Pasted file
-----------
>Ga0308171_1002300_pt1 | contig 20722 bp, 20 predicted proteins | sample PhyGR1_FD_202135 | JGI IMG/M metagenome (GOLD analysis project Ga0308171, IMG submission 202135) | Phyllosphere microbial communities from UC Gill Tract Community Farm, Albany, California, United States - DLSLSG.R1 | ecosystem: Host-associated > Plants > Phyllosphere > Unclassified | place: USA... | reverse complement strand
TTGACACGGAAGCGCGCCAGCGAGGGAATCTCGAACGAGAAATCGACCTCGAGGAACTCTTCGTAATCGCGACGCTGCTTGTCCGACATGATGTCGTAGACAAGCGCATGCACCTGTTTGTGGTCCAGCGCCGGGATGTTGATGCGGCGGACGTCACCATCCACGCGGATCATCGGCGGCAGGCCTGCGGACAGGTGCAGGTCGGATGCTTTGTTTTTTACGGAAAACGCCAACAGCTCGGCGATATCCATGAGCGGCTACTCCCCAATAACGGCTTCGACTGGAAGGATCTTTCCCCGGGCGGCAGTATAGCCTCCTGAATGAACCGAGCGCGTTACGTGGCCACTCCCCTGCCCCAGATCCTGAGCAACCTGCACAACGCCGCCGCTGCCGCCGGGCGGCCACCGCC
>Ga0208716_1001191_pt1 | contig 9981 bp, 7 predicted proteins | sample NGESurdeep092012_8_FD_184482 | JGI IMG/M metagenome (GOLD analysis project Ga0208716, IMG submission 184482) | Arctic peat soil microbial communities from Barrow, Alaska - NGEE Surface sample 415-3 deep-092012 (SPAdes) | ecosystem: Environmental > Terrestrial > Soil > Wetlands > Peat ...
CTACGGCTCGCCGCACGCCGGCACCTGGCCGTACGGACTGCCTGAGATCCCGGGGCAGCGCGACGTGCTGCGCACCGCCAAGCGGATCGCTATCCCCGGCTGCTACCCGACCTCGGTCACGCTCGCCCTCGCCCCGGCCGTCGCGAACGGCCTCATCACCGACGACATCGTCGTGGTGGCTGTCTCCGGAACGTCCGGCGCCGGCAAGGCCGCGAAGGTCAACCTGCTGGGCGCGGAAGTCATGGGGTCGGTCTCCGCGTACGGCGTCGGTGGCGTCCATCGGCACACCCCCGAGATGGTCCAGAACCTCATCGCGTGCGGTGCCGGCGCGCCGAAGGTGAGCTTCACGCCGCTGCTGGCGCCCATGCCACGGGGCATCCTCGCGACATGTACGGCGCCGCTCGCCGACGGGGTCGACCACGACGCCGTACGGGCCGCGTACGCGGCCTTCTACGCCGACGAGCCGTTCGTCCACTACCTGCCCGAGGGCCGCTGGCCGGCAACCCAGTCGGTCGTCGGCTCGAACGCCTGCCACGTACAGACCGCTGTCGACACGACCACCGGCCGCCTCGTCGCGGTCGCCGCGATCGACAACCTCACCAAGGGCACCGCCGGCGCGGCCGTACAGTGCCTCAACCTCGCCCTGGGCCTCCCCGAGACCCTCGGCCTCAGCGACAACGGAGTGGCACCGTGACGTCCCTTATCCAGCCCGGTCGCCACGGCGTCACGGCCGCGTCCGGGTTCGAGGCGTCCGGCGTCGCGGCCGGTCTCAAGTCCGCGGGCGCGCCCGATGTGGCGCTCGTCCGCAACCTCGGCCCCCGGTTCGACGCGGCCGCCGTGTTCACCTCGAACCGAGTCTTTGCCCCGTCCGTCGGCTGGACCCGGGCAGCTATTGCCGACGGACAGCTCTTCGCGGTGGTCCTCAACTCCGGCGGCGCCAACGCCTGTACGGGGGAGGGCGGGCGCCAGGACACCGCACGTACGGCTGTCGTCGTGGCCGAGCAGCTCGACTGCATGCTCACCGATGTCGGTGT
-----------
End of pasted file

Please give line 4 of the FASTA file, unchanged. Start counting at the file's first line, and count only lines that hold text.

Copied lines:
CTACGGCTCGCCGCACGCCGGCACCTGGCCGTACGGACTGCCTGAGATCCCGGGGCAGCGCGACGTGCTGCGCACCGCCAAGCGGATCGCTATCCCCGGCTGCTACCCGACCTCGGTCACGCTCGCCCTCGCCCCGGCCGTCGCGAACGGCCTCATCACCGACGACATCGTCGTGGTGGCTGTCTCCGGAACGTCCGGCGCCGGCAAGGCCGCGAAGGTCAACCTGCTGGGCGCGGAAGTCATGGGGTCGGTCTCCGCGTACGGCGTCGGTGGCGTCCATCGGCACACCCCCGAGATGGTCCAGAACCTCATCGCGTGCGGTGCCGGCGCGCCGAAGGTGAGCTTCACGCCGCTGCTGGCGCCCATGCCACGGGGCATCCTCGCGACATGTACGGCGCCGCTCGCCGACGGGGTCGACCACGACGCCGTACGGGCCGCGTACGCGGCCTTCTACGCCGACGAGCCGTTCGTCCACTACCTGCCCGAGGGCCGCTGGCCGGCAACCCAGTCGGTCGTCGGCTCGAACGCCTGCCACGTACAGACCGCTGTCGACACGACCACCGGCCGCCTCGTCGCGGTCGCCGCGATCGACAACCTCACCAAGGGCACCGCCGGCGCGGCCGTACAGTGCCTCAACCTCGCCCTGGGCCTCCCCGAGACCCTCGGCCTCAGCGACAACGGAGTGGCACCGTGACGTCCCTTATCCAGCCCGGTCGCCACGGCGTCACGGCCGCGTCCGGGTTCGAGGCGTCCGGCGTCGCGGCCGGTCTCAAGTCCGCGGGCGCGCCCGATGTGGCGCTCGTCCGCAACCTCGGCCCCCGGTTCGACGCGGCCGCCGTGTTCACCTCGAACCGAGTCTTTGCCCCGTCCGTCGGCTGGACCCGGGCAGCTATTGCCGACGGACAGCTCTTCGCGGTGGTCCTCAACTCCGGCGGCGCCAACGCCTGTACGGGGGAGGGCGGGCGCCAGGACACCGCACGTACGGCTGTCGTCGTGGCCGAGCAGCTCGACTGCATGCTCACCGATGTCGGTGT